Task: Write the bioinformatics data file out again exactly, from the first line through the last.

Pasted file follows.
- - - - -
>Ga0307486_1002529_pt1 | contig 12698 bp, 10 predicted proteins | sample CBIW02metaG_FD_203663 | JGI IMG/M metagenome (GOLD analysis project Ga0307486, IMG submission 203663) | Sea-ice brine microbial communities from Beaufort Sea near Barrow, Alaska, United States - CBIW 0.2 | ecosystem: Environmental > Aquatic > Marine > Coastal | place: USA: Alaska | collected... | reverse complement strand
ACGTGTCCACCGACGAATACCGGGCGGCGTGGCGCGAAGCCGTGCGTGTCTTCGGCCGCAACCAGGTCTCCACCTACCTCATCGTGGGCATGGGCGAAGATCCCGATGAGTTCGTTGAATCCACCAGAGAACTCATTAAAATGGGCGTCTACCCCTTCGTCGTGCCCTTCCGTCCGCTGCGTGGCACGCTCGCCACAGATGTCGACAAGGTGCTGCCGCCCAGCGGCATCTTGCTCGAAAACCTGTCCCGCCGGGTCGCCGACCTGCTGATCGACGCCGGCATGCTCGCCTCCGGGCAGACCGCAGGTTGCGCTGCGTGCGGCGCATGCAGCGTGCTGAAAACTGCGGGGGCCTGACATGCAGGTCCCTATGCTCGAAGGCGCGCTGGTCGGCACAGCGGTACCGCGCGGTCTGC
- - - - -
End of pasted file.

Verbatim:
>Ga0307486_1002529_pt1 | contig 12698 bp, 10 predicted proteins | sample CBIW02metaG_FD_203663 | JGI IMG/M metagenome (GOLD analysis project Ga0307486, IMG submission 203663) | Sea-ice brine microbial communities from Beaufort Sea near Barrow, Alaska, United States - CBIW 0.2 | ecosystem: Environmental > Aquatic > Marine > Coastal | place: USA: Alaska | collected... | reverse complement strand
ACGTGTCCACCGACGAATACCGGGCGGCGTGGCGCGAAGCCGTGCGTGTCTTCGGCCGCAACCAGGTCTCCACCTACCTCATCGTGGGCATGGGCGAAGATCCCGATGAGTTCGTTGAATCCACCAGAGAACTCATTAAAATGGGCGTCTACCCCTTCGTCGTGCCCTTCCGTCCGCTGCGTGGCACGCTCGCCACAGATGTCGACAAGGTGCTGCCGCCCAGCGGCATCTTGCTCGAAAACCTGTCCCGCCGGGTCGCCGACCTGCTGATCGACGCCGGCATGCTCGCCTCCGGGCAGACCGCAGGTTGCGCTGCGTGCGGCGCATGCAGCGTGCTGAAAACTGCGGGGGCCTGACATGCAGGTCCCTATGCTCGAAGGCGCGCTGGTCGGCACAGCGGTACCGCGCGGTCTGC